Jesse Corke: “Any soccer is better than no soccer. You can test me 100 times a week if it means that I’m going to play. I’ll do it.” (Photo courtesy of the Cosmos)
By Michael Lewis
They’re willing to go through testing, training as individuals or in small groups.
Cosmos players want to return to training ASAP, but they’re also willing to take all necessary precautions so they can practice.
“Any soccer is better than no soccer,” goalkeeper Jesse Corke said. “You can test me 100 times a week if it means that I’m going to play. I’ll do it.”
Corke was not alone.
“Doing the test and getting on the field will be no problem,” midfielder-forward Shavon John-Brown said. “I’m pretty sure everybody will be cool in taking the test. It shouldn’t be a problem.”
The Cosmos had been doing indoor training before stay in place protocols were declared in March due to the COVID-19 pandemic. The tri-state area, and New York particularly, were the hot spots for the Coronavirus with a soaring number of cases and deaths. It has dropped considerably since then.
No one wants to see another outbreak, especially one that will affect the Cosmos.
“Absolutely,” team captain and midfielder Danny Szetela said. “We have to make sure we do everything correct so things don’t go backwards. So, if that’s taking a temperature or getting a test done once a week, we have to do it. It’s important that the guys understand this virus isn’t over. We’re taking steps forward, but we still have to follow protocols and anything that we have to do anything that has to be done to get onto the field.”
When asked how much he was looking forward to returning to training at Mitchel Athletic Complex in Uniondale, N.Y., Szetela replied, “Oh, you have no idea. It’s been a long time. Hopefully everything goes well and we can start up [soon], starting training. I’m not sure 100 percent if it’s going to be team training or individual group training. But just being able to get back to the facility and start working towards our goal — winning the NISA championship.”
The Cosmos are scheduled to make their debut in the National Independent Soccer Association fall season in August.
They are hoping to begin training this month, but will take precautions for players’ health, which could mean testing before any practices.
John-Brown was itching to get back with his teammates.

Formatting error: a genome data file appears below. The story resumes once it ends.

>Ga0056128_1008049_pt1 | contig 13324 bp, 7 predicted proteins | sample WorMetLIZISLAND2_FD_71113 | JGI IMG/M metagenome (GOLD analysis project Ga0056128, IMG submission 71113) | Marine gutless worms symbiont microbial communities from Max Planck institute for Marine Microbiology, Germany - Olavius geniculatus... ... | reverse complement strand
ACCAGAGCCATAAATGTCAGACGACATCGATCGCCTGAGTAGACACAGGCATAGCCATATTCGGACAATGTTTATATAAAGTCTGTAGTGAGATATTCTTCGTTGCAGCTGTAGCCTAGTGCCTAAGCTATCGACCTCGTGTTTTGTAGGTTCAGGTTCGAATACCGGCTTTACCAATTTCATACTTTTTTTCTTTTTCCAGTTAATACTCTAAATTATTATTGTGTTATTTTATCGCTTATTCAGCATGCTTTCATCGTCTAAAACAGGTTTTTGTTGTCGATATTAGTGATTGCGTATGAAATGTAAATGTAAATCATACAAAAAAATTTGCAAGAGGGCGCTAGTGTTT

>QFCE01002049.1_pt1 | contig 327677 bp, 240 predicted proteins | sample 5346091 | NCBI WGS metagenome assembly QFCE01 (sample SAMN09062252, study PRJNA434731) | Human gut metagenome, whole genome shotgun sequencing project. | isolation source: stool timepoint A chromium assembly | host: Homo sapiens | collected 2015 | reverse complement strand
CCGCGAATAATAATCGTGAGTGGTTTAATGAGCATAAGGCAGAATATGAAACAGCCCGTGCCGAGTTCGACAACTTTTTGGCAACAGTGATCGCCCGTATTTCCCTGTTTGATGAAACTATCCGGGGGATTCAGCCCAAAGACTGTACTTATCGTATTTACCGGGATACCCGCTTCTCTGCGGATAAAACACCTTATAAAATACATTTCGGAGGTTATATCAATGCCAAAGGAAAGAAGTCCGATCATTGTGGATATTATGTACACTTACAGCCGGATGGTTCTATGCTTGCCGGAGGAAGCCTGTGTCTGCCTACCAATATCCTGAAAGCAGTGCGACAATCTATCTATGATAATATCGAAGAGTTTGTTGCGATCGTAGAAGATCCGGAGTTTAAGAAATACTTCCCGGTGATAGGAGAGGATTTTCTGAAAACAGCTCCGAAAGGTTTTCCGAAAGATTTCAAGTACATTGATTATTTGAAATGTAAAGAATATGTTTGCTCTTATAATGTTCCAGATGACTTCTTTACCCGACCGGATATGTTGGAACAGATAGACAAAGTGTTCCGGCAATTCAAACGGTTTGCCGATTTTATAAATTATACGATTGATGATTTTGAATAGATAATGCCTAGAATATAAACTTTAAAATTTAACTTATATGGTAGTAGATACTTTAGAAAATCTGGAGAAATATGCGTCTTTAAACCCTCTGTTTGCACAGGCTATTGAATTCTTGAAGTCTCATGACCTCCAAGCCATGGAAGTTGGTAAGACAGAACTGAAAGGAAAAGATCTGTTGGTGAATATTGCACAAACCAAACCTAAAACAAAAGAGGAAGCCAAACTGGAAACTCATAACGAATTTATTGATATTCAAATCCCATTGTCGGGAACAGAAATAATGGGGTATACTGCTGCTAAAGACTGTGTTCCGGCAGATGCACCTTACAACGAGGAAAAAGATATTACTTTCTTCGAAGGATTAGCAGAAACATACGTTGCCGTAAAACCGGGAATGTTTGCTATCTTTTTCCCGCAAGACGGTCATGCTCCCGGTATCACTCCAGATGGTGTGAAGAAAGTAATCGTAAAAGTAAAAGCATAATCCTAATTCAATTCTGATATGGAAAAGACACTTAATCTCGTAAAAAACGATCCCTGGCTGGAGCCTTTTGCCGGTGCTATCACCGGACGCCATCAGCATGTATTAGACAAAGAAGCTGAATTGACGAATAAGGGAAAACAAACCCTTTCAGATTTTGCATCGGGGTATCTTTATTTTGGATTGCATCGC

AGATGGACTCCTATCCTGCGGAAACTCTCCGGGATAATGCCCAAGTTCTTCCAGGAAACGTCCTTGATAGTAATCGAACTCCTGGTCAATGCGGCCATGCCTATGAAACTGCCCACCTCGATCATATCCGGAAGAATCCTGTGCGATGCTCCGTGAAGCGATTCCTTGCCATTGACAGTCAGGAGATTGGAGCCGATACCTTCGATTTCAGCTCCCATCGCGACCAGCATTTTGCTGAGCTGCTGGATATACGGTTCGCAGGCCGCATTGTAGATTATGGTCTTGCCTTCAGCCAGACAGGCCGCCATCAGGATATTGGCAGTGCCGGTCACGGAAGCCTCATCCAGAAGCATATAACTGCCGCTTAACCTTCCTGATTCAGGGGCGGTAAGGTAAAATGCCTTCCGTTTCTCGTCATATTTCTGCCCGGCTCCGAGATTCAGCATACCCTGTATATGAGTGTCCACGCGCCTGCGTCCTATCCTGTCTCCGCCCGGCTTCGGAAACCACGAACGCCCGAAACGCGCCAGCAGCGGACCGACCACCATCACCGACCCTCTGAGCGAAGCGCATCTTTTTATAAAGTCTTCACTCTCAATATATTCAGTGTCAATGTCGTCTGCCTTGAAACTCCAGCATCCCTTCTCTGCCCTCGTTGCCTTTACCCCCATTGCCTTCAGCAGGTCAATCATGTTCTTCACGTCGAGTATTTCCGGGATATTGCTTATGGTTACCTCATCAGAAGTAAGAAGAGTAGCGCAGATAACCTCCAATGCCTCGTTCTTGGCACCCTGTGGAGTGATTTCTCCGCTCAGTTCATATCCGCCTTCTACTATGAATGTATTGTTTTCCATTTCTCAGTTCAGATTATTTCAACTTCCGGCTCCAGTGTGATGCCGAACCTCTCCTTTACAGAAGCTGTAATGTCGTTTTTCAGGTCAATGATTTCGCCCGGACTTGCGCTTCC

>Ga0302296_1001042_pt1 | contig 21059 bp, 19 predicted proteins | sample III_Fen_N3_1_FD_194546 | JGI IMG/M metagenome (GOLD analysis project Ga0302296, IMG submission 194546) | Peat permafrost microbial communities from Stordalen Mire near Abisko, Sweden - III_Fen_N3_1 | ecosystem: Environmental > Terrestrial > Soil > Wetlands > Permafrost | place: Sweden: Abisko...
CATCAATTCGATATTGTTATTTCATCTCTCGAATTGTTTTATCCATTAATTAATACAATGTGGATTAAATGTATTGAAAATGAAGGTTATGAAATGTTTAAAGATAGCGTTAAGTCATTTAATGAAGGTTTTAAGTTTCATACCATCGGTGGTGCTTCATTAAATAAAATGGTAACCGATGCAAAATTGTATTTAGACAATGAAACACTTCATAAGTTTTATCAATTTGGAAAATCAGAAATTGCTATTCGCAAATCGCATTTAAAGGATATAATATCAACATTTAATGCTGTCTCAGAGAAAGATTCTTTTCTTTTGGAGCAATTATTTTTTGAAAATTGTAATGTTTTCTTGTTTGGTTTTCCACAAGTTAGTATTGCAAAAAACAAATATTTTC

“I would say probably 120 percent,” he said. “It’s long overdue to be honest. Training by yourself and training with zoom is pretty good, but being around the guys and being around the coaching staff, being together is big. … It’s like your family. You just need to see the whole team around each other. After working on zoom, everybody is just happy seeing each other through the camera. Imagine if it is in person. It will be nothing but love to each other. ”
The Cosmos and NISA are likely to follow in the footsteps of Major League Soccer, which started with individual practice sessions at a team facility and moved up to group training and eventually to full sessions.
Cosmos have been training on their own, but its not like being with the same players day in and day out. Szetela has been practicing with several pro and amateur players where he lives in New Jersey in small groups.
“It’s different,” he said. “You’re not with your team. you’re with different players from different teams. You’re still working for a goal to get fit and be as ready as you can. Once we start training with the team but being able to get back to the facility and put on that Cosmos shirt knowing that we are representing our club again, can’t come soon enough.”
As a goalkeeper, Corke has to do some different training sessions than his teammates, who run all game.
“We were given a preseason fitness workout packet but it’s been difficult not being around so many people, not being able to train in a group, in a group setting,” he said.
To keep sharp, Corke has been using a rebounder with a ball at home.
“Just been using that to keep my hands sharp,” he said. “I’m really, really itching to get back on the field. I’m sure everyone is. It’ s been a long time since the last time we trained. I’m sure everyone is going to be a little rusty to start. But it will be nice to get back on the field as soon as possible.”
Every weekday during the season Szetela has commuted from New Jersey to the Cosmos training facility on Long Island. Traffic has been light during the shutdown, but has increased as people start going back to work.
Szetela hoped that traffic from New Jersey will be lighter.
“I hope so,” he said. “I think maybe it will be worse because when people start going back to work, they’ll be driving instead of taking the bus, the trains. Fingers crossed. We’ll see. I leave early enough not to hit traffic in the morning anyways.”